Scripture Reading: Jeremiah 25:1-6
Take some time to read Jeremiah 25:1-6 (or even the whole chapter) and make a note of what stands out to you. What does the reading tell you about God the Father, Son and Spirit? What does it tell you about people and/or yourself?
(Adapted from Run with the Horses, by Eugene H. Peterson, 2009, InterVarsity Press, Illinois, pp.107-117.)
The prophet Jeremiah lived in a time of change when the tiny kingdom of Judah was caught in the middle of a power struggle between Assyria, Babylon and Egypt. This positioning put the people of Judah under threat but, having witnessed Jerusalem’s survival from destruction a century earlier, they had a sense of invincibility. They also had a stubbornness that had withstood God’s patience for a long time, but in chapter 25 of Jeremiah we see the beginning of the end of this patience.
Jeremiah was clear-sighted and candid in his judgement of what was happening around him. A man of God who worshipped the spirit within him, Jeremiah was a lone prophet who stood out as an exemplar of one who had a close, personal walk with God. And he was a man with an incredible amount of persistence.
In the middle of the book of Jeremiah – and the midpoint of Jeremiah’s prophetic ministry – chapter 25 verse 3 says: ‘for twenty-three years…the word of the Lord has come to me and I have spoken to you again and again, but you have not listened.’ Twenty-three years is a long time to be delivering the same message with no response. But Jeremiah was not stuck in a rut, rather he was committed to a purpose. There are at least ten other instances in the book of Jeremiah where he tells of having such persistence, a dusk-until-dawn tireless effort to speak God’s words to the hearts of those in Judah. And even though they don’t listen, Jeremiah persists every day – not with the fear of being rejected again, rather with the knowledge that he gets to spend another day in the service of his King. And over time this persistence amounts to a life of tenacity and stamina; it shows a faithfulness that contrasts with the erratic and impulsive nature of those around him.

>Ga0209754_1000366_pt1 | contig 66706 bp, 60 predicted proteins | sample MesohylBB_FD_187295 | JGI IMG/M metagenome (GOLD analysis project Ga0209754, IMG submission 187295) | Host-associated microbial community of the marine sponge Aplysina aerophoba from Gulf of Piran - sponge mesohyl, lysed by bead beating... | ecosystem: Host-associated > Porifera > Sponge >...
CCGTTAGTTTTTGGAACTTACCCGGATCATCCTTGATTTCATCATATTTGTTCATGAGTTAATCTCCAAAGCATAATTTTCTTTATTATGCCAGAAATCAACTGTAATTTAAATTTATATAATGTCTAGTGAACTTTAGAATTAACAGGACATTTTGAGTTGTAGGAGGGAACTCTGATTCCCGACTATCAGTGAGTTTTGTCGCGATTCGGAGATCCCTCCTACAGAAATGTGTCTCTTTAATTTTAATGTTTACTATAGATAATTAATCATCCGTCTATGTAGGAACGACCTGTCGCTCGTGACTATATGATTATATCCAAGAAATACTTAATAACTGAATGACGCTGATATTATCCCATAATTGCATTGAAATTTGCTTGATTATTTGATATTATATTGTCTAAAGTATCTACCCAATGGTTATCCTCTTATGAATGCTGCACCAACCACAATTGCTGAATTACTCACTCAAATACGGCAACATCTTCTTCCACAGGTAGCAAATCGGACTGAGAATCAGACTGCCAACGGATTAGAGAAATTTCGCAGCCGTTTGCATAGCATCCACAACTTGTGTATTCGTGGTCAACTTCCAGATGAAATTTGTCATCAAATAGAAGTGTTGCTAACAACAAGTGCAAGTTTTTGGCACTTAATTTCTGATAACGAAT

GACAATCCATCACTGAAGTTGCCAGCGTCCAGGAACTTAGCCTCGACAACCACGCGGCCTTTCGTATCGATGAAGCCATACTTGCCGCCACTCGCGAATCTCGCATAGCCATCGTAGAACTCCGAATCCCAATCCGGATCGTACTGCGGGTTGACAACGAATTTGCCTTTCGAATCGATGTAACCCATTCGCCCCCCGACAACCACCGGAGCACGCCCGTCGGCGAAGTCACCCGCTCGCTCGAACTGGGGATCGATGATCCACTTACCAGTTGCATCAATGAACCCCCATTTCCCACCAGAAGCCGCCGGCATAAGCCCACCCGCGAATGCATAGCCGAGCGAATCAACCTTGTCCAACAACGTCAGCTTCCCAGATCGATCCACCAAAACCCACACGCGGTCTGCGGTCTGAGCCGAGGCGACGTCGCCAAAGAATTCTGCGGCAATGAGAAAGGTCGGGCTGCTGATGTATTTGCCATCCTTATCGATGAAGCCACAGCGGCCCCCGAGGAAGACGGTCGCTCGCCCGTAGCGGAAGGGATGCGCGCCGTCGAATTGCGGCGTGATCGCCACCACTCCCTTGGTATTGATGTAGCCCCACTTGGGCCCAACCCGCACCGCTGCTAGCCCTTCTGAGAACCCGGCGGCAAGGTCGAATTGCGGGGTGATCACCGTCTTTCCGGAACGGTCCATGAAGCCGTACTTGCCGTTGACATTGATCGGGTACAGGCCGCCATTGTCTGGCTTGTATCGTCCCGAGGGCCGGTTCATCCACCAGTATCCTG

The work of the Lord can take time, but Eugene Peterson suggests that we tend to let ‘[o]ur compulsive timetables collide with God’s leisurely providence’ (p.98). So as our Sabbath month draws to a close and we anticipate what lies ahead, we can take great encouragement from the life of Jeremiah. Rather than looking at the long road ahead, it is sometimes wise to just look at today and be faithful to the opportunities God brings. And then tomorrow we can do the same. And then the day after that…well, you get the picture.
Where is God calling you to have greater patience or perseverance? Do you tend to look too far ahead and miss the opportunities God gives you in the moment? Read more of Jeremiah’s story (or Eugene Peterson’s book, perhaps) and see what God might be saying to you about faithfulness and persistence.
Thank God for His divine purposes in which He invites us to play a part. Spend some time in quiet reflection, receptive to hearing what God might be calling you to be or do today.